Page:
Fmcg manufacturing shares outperformed the stock market last year. But the picture was mixed, as our school report on their performance reveals. James Ball reports
When Lehman Brothers collapsed in 2008, taking the global economy with it, it spelled worse news for some sectors than others. While banking shares collapsed calamitously, defensive shares such as food and drink benefited from investors looking for somewhere safe to stash cash.
So unlike banking, where share prices fell so low in 2008 the only way left was up, food and drink company share price rises in 2009 were far from a given.
The good news revealed in this, the first half of a two-part feature assessing the financial performance of the biggest grocery businesses is that the sector still outperformed stock markets last year.
Performance has been mixed, however. While the most successful stocks of 2009 benefited from strong balance sheets, portfolio rebalancing, improved consumer confidence and merger and acquisition speculation, others were hampered, and debt-heavy businesses even in the top tier suffered. Even for the big fmcg brands, on 1 January 2009 the outlook was bleak: the initial phase of the credit crunch sent consumers into panic mode, and in the wake of particularly weak trading in the last three months of 2008, many downgraded their predictions for 2009 sharply, which drove their share prices downwards.
But as they started to respond to the crisis and consumers moved out of the hair-shirt phase food and drink shares bounced back, with seven of our top dozen global fmcg shares outperforming their stock indices during the year.
The sector’s performance was much stronger in the second half of 2009, confirms Nicola Mallard of Investec. “Since the beginning of 2009, manufacturers and retailers alike have refocused their portfolios. Premiumisation had been the driving trend, but this shifted to value for money and attention to price points to tempt consumers back.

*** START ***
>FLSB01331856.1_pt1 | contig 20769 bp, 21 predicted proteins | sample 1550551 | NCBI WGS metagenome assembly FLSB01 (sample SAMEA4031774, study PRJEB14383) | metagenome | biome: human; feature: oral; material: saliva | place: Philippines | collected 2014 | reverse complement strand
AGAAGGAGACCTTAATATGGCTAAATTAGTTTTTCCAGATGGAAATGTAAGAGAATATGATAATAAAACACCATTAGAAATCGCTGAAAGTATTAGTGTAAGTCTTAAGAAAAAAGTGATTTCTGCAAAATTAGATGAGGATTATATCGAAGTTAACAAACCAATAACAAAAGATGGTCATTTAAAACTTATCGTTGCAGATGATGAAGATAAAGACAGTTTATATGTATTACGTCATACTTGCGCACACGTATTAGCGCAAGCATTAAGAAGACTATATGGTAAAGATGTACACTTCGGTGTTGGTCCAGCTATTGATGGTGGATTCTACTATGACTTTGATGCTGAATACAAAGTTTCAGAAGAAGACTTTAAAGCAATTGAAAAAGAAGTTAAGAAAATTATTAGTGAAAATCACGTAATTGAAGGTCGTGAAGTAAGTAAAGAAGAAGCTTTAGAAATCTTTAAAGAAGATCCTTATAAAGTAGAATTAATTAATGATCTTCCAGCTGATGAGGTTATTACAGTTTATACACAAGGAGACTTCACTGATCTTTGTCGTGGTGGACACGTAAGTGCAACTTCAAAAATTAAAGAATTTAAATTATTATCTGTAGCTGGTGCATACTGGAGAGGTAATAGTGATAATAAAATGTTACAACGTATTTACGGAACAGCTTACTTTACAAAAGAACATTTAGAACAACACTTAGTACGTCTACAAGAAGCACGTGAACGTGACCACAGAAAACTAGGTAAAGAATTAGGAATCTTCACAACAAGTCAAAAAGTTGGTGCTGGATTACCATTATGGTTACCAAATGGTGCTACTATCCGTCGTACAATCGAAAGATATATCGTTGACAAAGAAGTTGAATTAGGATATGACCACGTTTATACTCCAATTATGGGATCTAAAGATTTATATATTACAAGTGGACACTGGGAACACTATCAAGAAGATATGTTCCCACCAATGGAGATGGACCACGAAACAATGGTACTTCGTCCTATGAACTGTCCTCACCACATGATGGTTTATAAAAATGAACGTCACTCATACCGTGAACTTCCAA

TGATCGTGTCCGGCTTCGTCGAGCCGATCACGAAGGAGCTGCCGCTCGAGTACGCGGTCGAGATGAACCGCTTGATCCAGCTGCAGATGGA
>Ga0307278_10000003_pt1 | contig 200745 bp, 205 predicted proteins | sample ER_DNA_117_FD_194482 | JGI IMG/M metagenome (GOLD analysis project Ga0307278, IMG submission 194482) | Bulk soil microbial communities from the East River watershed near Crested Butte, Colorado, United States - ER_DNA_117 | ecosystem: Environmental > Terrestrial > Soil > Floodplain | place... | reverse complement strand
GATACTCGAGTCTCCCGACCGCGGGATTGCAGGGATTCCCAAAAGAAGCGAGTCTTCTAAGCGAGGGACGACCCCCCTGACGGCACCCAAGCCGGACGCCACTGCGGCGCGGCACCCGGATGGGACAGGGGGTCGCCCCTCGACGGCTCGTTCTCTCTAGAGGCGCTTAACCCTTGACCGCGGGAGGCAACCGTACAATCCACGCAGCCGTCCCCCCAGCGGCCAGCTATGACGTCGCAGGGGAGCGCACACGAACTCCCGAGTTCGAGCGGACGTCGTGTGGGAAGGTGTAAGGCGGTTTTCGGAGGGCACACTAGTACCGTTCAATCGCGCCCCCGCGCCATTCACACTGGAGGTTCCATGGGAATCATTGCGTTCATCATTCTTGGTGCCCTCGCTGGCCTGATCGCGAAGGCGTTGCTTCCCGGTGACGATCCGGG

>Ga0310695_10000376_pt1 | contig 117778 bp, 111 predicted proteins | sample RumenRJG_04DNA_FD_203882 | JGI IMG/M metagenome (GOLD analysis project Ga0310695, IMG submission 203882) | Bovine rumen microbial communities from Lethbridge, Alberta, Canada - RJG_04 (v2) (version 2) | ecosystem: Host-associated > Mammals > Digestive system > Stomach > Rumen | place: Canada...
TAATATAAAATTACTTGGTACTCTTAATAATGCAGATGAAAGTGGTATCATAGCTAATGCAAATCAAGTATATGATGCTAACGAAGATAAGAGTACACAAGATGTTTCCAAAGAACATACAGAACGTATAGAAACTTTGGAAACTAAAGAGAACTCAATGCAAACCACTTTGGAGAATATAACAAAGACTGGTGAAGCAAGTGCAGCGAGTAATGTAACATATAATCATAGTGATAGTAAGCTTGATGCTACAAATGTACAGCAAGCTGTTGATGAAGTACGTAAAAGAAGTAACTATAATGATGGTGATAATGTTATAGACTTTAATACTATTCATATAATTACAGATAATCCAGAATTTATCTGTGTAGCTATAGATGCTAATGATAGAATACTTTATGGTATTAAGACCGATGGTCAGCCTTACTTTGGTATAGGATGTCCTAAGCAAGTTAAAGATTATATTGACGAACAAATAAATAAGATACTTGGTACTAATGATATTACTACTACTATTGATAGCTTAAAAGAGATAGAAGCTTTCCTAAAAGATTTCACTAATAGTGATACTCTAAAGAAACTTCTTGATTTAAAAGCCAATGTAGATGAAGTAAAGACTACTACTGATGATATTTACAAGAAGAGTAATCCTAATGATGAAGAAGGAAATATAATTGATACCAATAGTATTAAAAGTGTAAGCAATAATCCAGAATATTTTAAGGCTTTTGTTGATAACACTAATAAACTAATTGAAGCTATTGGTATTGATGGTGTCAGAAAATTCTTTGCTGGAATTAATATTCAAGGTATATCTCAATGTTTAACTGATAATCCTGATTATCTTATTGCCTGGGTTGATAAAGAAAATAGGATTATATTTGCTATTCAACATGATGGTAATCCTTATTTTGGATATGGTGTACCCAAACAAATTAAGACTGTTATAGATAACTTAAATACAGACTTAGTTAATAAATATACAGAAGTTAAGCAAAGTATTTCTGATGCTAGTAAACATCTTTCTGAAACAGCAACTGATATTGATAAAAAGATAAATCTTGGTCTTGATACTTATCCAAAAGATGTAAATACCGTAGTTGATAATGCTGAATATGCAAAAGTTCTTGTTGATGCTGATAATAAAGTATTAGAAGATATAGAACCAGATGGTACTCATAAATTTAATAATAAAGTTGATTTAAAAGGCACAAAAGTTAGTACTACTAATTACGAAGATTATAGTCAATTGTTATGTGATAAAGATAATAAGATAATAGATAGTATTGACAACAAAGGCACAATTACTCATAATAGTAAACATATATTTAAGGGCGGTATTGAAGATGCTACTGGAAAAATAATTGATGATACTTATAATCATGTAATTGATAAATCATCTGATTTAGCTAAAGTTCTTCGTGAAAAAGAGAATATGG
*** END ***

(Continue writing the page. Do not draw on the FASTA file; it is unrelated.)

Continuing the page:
“This, coupled with consumers getting sick of the time needed to cook their own food or make their own sandwiches, helped trading improve. We’ve had more upgrades than downgrades in food and drink over the past year.”
In a sense, fmcg companies prospered by lowering expectations, then exceeding them but Mallard rejects any notion this was a deliberate ploy. “Management were genuinely worried at the beginning of the year. In terms of sales forecasting, visibility fell to nothing.”
One dilemma for mid-cap food companies such as Greencore and Dairy Crest was what to do with their dividends. These companies have traditionally been purchased by stockholders as “income shares”, meaning stockholders expect high and consistent dividends.
But in a climate where money is hard to borrow and companies are looking to sit on cash, paying out dividends is less attractive. As a result, Dairy Crest and Greencore substantially cut payouts, though Northern Foods held payouts at their previous levels despite not making enough profit to cover the payments.
To date, shareholders have been forgiving: Dairy Crest shares grew 62% more than the FTSE 250 as a whole, while Northern Foods shares grew 69% less than the market.
As a whole, the sector was also helped by some pressures easing. Most notable among these was raw material costs finally stabilising as the hyper-inflation of most food commodities jolted to a halt in the face of recession. This, coupled with low inflation, gave many the scope to adopt aggressive pricing and promotional policies without eating into margin.
Other trends were less benign. Throughout the boom years of the noughties, debt-funded acquisitions were not just accepted by the markets, they were encouraged.
As a result, even in a ‘safe’ sector such as fmcg, many of the biggest companies had huge amounts of debt on the balance sheet coming into 2009 and were faced with having to renegotiate their lending in a very different financial climate.
AB InBev, the world’s largest brewer, is an example of a business hit by debt concerns. InBev’s £52bn all-cash buyout of Anheuser-Busch could not have come at a worse time, completing just two months after Lehman’s collapse and when debt was at its hardest to find.
But successful renegotiation of much of the debt, coupled with more than $7bn of disposals, including the sale of Tennent’s lager in the UK to Magners owner C&C Group, allayed investor concerns.
Coupled with job cuts, such as the 10% reduction in workforce in western Europe announced last week, this helped AB InBev’s share price rocket to 36.40 on 31 December, more than double the value at the start of the year.
Not all debt renegotiations ended so well. Premier Foods, the UK’s largest food manufacturer, has a high debt burden as a result of buying RHM and Campbell’s UK and Irish business, and concerns about the company’s ability to service debt sent share prices plunging more than 85% in 2008 as the company delayed a crucial covenant test from December 2008 to March 2009.